We receive a small commission if you click on the ads (selected by Google), or if you link to a product recommended by us.
Coach or Economy class or Main Cabin airfare for our international trips is typically about $1,000 round trip. The seats have limited leg room, and limited recline. American Airlines has some “Main Cabin Extra” seats in coach that have more leg room, and as high status flyers with American, we can reserve those seats at no extra cost, if you are tall, you might want to look into that small upgrade when you select your seats.
Basic Economy (or various other names) is a super discounted domestic airfare offered by some major airlines to compete with the discount carriers. You may not be allowed to select your seat, and will likely be assigned center seats. You may be charged for all bags, including carry on, but since you will board last, there will be limited space available. By the time you add the possible extra charges, you may be close to the cost of a regular Main Cabin fare.
Premium Economy (with other names on different airlines, such as BA “World Traveler Plus”) is a service that many airlines are starting to add on long haul (international) flights. The seats have much more legroom, more width (2, 3, 2 abreast rather than 2,4,2 on our recent 787 flights, and more recline. Our reaction is that the seats are more like the traditional first class seats on Domestic flights. Cost on our typical international trip is about $2,000 round trip, but occasionally less.
Our recent Premium Economy trip Los Angeles to Tokyo on American Airlines, the food was better, but still not Business Class food. The American seats were very comfortable.
Our recent Premium Economy trip Tokyo to Dallas on JAL, the food was closer to Coach than Business Class food, and the seats were larger but not as comfortable as on American.
A couple recent Premium Economy trips on British Airways (World Traveler Plus), the food was better but still not Business Class, and the seats were comfortable. These were daytime flights from London to Austin, so sleep was not tested.
Business Class has often advanced to full Lie Flat seats (we were able to sleep much of the flight) and distinctly better food. The funny seat arrangement to allow the flat bed sometimes makes it hard to communicate with a traveling partner. On one trip we found that rear facing seats put people next to each other, while people in the forward facing seats were quite isolated. In another (on BA) we picked seats that appeared to be close enough to talk, but they were not. The cost on our typical international round trip is $3,000 (watch for the special sales) to $6,000.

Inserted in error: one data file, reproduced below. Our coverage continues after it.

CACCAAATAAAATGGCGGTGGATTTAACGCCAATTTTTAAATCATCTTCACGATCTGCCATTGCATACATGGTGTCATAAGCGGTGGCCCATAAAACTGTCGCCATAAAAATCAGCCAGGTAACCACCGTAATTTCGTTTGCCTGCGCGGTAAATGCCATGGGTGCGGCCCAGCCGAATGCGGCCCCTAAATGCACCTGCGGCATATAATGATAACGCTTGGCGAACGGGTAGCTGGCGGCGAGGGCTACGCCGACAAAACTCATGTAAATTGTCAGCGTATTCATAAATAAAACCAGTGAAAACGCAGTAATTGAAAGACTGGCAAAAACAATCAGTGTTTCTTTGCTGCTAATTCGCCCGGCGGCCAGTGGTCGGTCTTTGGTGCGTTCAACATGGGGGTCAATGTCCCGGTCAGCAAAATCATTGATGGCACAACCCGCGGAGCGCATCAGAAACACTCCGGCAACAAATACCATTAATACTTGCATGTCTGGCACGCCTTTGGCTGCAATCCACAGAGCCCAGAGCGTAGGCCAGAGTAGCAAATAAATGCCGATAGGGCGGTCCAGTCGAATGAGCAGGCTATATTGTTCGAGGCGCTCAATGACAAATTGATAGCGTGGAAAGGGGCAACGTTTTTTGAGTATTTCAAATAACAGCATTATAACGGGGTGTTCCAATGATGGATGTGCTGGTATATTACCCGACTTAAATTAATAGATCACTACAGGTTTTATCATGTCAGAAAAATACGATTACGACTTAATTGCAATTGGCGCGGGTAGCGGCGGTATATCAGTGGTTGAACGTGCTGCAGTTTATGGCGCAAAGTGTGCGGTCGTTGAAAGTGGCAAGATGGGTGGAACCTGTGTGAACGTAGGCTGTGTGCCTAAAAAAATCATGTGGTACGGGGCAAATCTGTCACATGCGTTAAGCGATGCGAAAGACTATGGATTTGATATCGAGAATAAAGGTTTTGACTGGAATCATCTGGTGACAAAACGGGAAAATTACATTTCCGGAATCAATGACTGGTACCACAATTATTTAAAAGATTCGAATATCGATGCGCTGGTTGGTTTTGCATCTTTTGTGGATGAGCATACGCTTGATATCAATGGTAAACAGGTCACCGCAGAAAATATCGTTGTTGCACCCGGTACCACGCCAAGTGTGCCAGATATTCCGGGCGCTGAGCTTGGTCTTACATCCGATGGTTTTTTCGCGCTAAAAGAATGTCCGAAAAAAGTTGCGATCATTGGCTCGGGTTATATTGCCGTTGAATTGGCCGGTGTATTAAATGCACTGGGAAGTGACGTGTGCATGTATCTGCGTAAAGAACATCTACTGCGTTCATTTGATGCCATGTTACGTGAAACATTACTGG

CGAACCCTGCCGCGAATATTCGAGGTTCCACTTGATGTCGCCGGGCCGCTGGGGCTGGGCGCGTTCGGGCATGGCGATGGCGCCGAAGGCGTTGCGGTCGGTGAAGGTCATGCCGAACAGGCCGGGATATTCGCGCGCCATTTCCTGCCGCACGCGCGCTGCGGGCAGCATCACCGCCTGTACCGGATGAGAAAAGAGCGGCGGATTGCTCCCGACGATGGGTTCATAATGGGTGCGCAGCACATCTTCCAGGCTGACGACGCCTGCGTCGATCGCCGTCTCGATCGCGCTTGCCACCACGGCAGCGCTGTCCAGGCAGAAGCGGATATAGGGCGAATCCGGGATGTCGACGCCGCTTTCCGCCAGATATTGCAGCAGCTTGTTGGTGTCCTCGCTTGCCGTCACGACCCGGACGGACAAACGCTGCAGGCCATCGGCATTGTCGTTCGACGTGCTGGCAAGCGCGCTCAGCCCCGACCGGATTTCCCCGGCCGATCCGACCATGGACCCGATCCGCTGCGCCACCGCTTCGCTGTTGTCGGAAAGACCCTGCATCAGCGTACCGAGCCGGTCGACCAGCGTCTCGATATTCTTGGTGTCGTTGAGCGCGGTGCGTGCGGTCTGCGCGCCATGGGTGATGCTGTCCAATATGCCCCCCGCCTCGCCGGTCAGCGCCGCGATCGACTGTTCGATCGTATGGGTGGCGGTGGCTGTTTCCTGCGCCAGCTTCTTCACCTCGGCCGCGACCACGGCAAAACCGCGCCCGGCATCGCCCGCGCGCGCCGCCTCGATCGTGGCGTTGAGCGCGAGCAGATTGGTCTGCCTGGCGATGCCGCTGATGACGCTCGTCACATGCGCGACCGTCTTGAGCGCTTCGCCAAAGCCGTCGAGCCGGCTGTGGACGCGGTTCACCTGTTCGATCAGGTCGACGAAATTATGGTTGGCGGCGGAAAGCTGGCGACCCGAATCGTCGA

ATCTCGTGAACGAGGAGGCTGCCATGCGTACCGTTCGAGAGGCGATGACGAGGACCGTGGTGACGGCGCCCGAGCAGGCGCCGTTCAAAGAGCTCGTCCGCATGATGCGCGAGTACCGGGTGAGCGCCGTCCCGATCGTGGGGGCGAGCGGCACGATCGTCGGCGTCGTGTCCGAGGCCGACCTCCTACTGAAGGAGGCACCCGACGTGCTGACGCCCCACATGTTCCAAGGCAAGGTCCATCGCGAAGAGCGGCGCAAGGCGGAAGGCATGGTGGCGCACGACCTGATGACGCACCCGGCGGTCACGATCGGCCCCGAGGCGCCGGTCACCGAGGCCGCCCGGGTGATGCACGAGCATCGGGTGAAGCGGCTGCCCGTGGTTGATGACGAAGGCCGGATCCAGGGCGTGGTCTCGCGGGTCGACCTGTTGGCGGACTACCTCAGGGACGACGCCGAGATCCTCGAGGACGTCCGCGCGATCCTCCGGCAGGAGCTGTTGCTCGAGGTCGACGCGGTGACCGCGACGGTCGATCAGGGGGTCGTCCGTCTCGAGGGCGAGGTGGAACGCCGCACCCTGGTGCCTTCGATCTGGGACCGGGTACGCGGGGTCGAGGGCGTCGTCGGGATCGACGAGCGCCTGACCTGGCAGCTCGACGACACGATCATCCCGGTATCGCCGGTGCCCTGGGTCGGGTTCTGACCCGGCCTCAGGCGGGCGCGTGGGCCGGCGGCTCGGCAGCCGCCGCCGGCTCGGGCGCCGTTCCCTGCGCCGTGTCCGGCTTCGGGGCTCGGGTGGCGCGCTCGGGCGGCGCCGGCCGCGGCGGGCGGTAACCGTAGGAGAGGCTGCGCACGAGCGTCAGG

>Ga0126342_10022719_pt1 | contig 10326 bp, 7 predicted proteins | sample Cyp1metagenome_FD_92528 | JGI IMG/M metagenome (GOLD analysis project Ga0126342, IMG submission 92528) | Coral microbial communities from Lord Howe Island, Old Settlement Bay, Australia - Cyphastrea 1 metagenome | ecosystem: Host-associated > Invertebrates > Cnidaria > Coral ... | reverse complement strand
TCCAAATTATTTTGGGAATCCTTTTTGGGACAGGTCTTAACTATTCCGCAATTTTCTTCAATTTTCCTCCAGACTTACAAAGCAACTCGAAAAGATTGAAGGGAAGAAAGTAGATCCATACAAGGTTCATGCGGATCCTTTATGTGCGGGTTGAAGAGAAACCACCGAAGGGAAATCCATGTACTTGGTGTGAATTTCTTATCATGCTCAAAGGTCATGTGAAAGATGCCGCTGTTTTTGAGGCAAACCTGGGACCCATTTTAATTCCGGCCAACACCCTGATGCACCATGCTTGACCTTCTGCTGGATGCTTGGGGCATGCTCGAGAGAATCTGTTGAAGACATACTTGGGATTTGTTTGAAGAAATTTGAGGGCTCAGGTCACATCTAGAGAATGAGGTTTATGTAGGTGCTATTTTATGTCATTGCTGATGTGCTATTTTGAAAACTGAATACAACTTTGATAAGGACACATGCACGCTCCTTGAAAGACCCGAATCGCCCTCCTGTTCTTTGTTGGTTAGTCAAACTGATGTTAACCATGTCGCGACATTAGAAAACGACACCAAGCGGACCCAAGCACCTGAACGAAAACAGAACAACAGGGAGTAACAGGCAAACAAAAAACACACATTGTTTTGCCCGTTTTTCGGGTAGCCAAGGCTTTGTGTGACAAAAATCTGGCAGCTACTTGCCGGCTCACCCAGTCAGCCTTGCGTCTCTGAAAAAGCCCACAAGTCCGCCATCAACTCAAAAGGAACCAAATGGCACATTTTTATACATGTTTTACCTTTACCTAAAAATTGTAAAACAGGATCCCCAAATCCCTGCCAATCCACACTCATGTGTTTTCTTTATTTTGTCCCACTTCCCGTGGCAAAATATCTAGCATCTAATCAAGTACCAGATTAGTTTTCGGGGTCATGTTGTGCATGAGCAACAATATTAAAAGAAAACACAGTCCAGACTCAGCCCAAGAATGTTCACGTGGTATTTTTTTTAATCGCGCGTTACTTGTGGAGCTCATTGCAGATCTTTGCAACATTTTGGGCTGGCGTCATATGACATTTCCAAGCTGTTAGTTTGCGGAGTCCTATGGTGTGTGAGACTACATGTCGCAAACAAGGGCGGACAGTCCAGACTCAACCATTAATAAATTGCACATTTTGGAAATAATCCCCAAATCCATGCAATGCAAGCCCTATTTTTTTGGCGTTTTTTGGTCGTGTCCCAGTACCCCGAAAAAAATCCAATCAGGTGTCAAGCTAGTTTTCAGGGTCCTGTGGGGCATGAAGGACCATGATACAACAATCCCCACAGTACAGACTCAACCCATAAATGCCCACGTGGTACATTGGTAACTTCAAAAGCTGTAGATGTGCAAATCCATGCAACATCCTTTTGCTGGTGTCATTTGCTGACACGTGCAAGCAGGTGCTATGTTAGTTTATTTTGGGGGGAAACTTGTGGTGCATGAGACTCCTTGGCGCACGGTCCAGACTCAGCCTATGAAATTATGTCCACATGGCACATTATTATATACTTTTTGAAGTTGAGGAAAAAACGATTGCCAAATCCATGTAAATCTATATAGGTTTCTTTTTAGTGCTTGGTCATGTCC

Beware of British Airways... and perhaps other airlines. We recently took a business class flight on BA in a plane configured with a total of 8 business class seats across the plane. The seats were so cramped that there wasn't a place to store glasses or other things while you were reclined, and the length of the "bed" was about 72 inches... too short for Charlie, and too narrow for him to roll to his side. We will now watch for that aircraft configuration and avoid those flights - or will certainly not pay for a business class seat on those airplanes.
First Class had been defined as Lie Flat for the last several years, but as that has moved to Business Class, many planes no longer have a first class section, or have a small First Class section where the seats swivel into conversation groups. In the extreme case there are even flights with showers for the first class passengers, and the seats are called suites. Cost on a typical international round trip is $7,500 to $12,000 or more.Is it worth the cost? Only you can answer. But we were so impressed with Premium Economy that we will be considering it on future trips. Or on some trips, we may fly business class for the overnight portion (typical flight to Europe) and Premium Economy on the daytime portion (typical return from Europe).
Back to the main travel page at www.plesums.com/travel
Back to the home page at www.plesums.com
Back to the Charlie's woodworking at www.plesums.com/wood
Back to the Suggestions for a solo craft business that worked for Charlie, at www.solowoodworker.com
Send e-mail comments to Charlie@Plesums.com
This entire site (layout and contents) ©2003-2019 by Charles A. Plesums, Austin, Texas USA. ALL RIGHTS RESERVED. If you would like to distribute copies of this document, or incorporate all or part in another web page or site, please contact us.